Board, North Pacific council vacancies await nominations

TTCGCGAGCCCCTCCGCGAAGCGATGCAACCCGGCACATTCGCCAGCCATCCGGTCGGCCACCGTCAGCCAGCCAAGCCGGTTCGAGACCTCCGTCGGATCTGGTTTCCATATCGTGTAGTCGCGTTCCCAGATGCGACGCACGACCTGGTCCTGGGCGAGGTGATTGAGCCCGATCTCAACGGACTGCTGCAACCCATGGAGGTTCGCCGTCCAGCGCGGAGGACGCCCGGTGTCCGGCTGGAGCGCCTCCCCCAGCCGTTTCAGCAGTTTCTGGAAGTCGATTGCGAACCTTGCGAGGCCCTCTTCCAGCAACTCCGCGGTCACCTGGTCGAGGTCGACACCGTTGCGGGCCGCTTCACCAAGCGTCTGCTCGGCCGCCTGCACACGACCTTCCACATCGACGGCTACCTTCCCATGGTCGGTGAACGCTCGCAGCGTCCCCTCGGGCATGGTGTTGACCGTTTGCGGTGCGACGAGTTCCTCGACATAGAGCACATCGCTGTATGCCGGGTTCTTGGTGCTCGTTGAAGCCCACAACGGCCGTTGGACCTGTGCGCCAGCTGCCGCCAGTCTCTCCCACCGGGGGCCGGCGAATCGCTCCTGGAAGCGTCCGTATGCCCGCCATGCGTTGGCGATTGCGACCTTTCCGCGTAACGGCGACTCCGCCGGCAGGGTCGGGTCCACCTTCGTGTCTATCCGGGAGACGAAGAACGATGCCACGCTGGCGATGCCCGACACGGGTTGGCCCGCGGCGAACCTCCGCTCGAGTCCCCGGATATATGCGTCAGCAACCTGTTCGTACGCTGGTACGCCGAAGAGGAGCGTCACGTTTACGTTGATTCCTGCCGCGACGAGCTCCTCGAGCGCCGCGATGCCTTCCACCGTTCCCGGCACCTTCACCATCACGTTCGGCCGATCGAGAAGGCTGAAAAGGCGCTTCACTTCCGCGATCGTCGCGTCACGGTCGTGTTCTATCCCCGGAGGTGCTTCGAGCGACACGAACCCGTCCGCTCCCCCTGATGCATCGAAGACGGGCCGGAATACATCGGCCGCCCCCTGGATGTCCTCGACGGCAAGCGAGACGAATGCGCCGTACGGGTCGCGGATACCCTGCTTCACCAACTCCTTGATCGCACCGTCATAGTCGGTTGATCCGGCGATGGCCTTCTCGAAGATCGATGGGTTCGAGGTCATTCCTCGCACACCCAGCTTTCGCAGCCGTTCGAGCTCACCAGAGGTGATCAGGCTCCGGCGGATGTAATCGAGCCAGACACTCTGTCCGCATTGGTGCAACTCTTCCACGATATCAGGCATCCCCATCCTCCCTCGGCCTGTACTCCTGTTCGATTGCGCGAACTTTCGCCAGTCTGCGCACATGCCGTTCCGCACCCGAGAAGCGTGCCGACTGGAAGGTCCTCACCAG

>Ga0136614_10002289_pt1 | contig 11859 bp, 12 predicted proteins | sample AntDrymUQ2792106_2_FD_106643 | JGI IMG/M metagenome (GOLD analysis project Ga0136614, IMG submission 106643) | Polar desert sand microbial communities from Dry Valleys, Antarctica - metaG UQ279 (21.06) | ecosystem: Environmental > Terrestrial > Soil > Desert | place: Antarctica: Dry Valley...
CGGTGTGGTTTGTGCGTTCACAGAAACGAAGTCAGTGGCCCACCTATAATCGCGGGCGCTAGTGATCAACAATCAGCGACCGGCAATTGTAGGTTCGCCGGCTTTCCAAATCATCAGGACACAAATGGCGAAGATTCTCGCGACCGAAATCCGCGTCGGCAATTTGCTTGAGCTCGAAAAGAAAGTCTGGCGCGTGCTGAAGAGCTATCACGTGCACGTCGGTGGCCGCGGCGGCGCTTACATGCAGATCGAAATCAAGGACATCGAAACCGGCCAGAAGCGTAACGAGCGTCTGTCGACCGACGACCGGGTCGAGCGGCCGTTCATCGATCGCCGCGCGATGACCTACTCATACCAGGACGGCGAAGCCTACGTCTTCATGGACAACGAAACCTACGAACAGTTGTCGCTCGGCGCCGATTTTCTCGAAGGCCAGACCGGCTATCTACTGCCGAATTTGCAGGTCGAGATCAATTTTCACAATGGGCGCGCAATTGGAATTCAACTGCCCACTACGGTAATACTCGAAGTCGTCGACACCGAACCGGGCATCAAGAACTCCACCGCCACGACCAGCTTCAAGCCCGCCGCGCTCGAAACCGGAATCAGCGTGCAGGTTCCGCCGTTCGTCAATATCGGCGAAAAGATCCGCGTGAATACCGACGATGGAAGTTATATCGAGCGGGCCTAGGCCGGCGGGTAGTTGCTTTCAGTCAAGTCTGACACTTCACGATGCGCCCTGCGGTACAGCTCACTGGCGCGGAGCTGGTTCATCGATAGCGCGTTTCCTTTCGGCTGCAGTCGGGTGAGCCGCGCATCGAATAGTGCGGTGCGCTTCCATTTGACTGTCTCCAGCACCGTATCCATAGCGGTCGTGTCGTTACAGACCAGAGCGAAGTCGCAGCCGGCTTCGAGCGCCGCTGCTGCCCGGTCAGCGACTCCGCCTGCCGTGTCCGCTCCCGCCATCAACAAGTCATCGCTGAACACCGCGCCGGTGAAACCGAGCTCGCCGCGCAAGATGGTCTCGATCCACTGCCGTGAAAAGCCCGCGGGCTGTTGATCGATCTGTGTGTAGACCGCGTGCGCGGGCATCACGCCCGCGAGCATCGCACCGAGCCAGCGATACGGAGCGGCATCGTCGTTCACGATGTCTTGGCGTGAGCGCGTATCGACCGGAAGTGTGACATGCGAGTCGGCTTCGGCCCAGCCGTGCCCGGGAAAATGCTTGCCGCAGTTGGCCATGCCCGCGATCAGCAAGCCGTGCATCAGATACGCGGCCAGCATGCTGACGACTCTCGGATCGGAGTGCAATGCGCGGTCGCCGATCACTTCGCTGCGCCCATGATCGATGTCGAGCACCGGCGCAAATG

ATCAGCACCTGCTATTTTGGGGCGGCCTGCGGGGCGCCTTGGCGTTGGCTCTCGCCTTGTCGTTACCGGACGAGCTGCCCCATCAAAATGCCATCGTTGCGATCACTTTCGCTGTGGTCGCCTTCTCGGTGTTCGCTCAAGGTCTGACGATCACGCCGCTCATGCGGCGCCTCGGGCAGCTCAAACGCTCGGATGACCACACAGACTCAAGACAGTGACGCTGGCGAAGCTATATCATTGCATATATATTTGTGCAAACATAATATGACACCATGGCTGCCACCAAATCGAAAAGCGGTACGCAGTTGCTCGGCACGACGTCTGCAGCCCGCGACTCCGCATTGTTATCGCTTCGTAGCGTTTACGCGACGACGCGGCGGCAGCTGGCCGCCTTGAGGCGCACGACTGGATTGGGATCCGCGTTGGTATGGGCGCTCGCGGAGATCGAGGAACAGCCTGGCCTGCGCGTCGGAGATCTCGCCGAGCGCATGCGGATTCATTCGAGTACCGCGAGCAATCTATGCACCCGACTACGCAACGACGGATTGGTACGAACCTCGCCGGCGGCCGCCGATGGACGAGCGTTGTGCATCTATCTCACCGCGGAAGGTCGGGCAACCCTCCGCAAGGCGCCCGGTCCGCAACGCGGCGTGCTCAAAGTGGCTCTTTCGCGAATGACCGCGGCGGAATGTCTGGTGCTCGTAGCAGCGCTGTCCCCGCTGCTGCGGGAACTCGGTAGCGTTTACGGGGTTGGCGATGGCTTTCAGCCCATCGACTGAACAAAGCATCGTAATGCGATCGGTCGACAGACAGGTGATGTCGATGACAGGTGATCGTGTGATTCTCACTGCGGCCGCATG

Gov. Bill Walker will have two appointments to make for the Alaska Board of Fisheries following chairman Karl Johnstone’s resign and Roland Maw’s withdrawal from consideration. Orville Huntington’s term on the board is set to expire at the end June. He has not submitted an application for reappointment, but is not required to reapply for his own seat. According to director of Boards and Commissions Karen Gillis, Walker has until April 1 to make new appointments, which will need legislative confirmation by the end of the session. Walker said Feb. 24 hasn’t had time to think about appointments during his recent trip to Washington, D.C., and that he will begin vetting applicants now that he’s back in Juneau.  Johnstone’s vacant seat has been traditionally held by sport fishing representatives since the 1980s. The governor’s Boards and Commissions office keeps records of applicants going back to 2007. In 2015, 10 have applied for a seat: Dwight Kramer, Dan Ernhart, Bruce Morgan, Roy Ashenfelter, Glenn Angelo Carlo, Robert Charles Wright, Robert Sanderson, Beverly Hoffman, Allen Barrette and Karen Louise Linnell. Dwight Kramer serves as chairman of the Kenai Area Fisherman’s Coalition, a peninsula interest group representing unguided recreational fishermen with conservation concerns in mind for stocks. In the past, Kramer has written opinion pieces for Alaska media urging more in-river protections for Kenai River king salmon. In 2014, Kramer advocated establishing a professional Board of Fisheries before the Alaska Senate Resources Committee. “It has become apparent to many that our current Board of Fish process does not possess the technical knowledge and sometimes internal integrity to accomplish decisions based on science and available technical data,” said Kramer to the committee. He was among several speakers who said some board members arrived at the February 2014 Cook Inlet session with preconceived agendas. “The current Board of Fish process is swayed too easily by the most prominent and powerful groups and often give in to political pressure, innuendo and fabricated statements rather than scientific information,” Kramer said. Dan Ernhart is executive director of the Tsiu River Coalition, which represents area lodge owners. He submitted a proposal to the board in 2012 asking to split the lower and upper river halves between anglers and setnetters, respectively, which the board initially approved but then reversed the next day upon a motion for reconsideration. Bruce Morgan, who works for Sampson Steel, formerly served on the Anchorage area Alaska Department of Fish and Game Advisory Committee, one of 82 such committees the Board of Fisheries receives public input and proposals from. Huntington occupies the subsistence delegate seat on the board, and several subsistence and tribal representatives have submitted names for his replacement. Gillis says they have not yet received a letter of endorsement from Huntington’s employer, the Tanana Chiefs Conference. Typically, the office prefers to have such employer endorsement before appointment, and though Huntington isn’t required to submit an application for his own seat, his wishes for reappointment are unclear. “That’s something I’ll need to discuss with (Huntington),” Walker said. “I’ll need to talk about whether or not he’s looking to be reappointed.” Roy Ashenfelter of Nome served for 20 years on the Northern Norton Sound ADFG Advisory Committee, among other committees and game workgroups, with a heavy focus on subsistence issues. Ashenfelter was key in reviving the Norton Sound crab fishery. Ketchikan’s Robert Sanderson serves on the Southeast Villages portion of the Alaska Federation of Natives, as well as president of the Ketchikan Tlingit & Haida Community Council and the vice president of the Ketchikan Indian Community Tribal Council Glenn Carlo serves as staff of the fish and game section of the Tanana Chiefs Conference, Huntington’s employer. Beverly Hoffman of Bethel is co-chair of the Kuskokwim Salmon Management Working group, and a lifelong subsistence fisher and Orutsaramuit tribal member. She has advocated for further conservation measures for king salmon. Karen Linnell of Glenallen is chair of the Ahtna Intertribal Resource Conservation District, and has advocated for greater tribal representation in subsistence and lands management. Fairbanks trapper Allen Barrette has also submitted his name. Barrette was narrowly rejected from Alaska Board of Game appointment by the legislature in 2010 after having received a nomination by then-Gov. Sean Parnell.  Robert Charles Wright of Tanana, and regular on Discover’s docu-series Yukon Men, has also submitted his name for board appointment. Two North Pacific Fishery Management Council seats will need to be recommended by Walker to the Secretary of Commerce for appointment by March 15. Council chairman Dan Hull’s and sport fishing delegate Ed Dersham’s terms are set to expire. Each council member has served two terms of a three-term limitation for council members. Both are seeking reappointment. Several Alaska fishermen have applied, including former state Rep. Alan Austerman of Kodiak, Andy Mezirow, a Seward sport fishing guide and commercial halibut quota holder, commercial fisherman Buck Laukitis, and former Board of Fisheries member Vince Webster. Gillis says the public opinion of Hull is positive, and that Dersham’s previous health problems have been mitigated with a kidney transplant in December. So far, she says Mezirow has generated several emails and letters of support to the office. Council members serve three-year terms. This year, Boards and Commissions will not be accepting applications after March 1. “We want people to get their heads around it and not try to surprise anyone,” said Gillis. “The names going to the Secretary of Commerce will be names people know.” Gillis also says Lt. Gov. Byron Mallett is looking for subsistence experience in possible candidates as part of a larger plan to boost subsistence representation in Alaska management.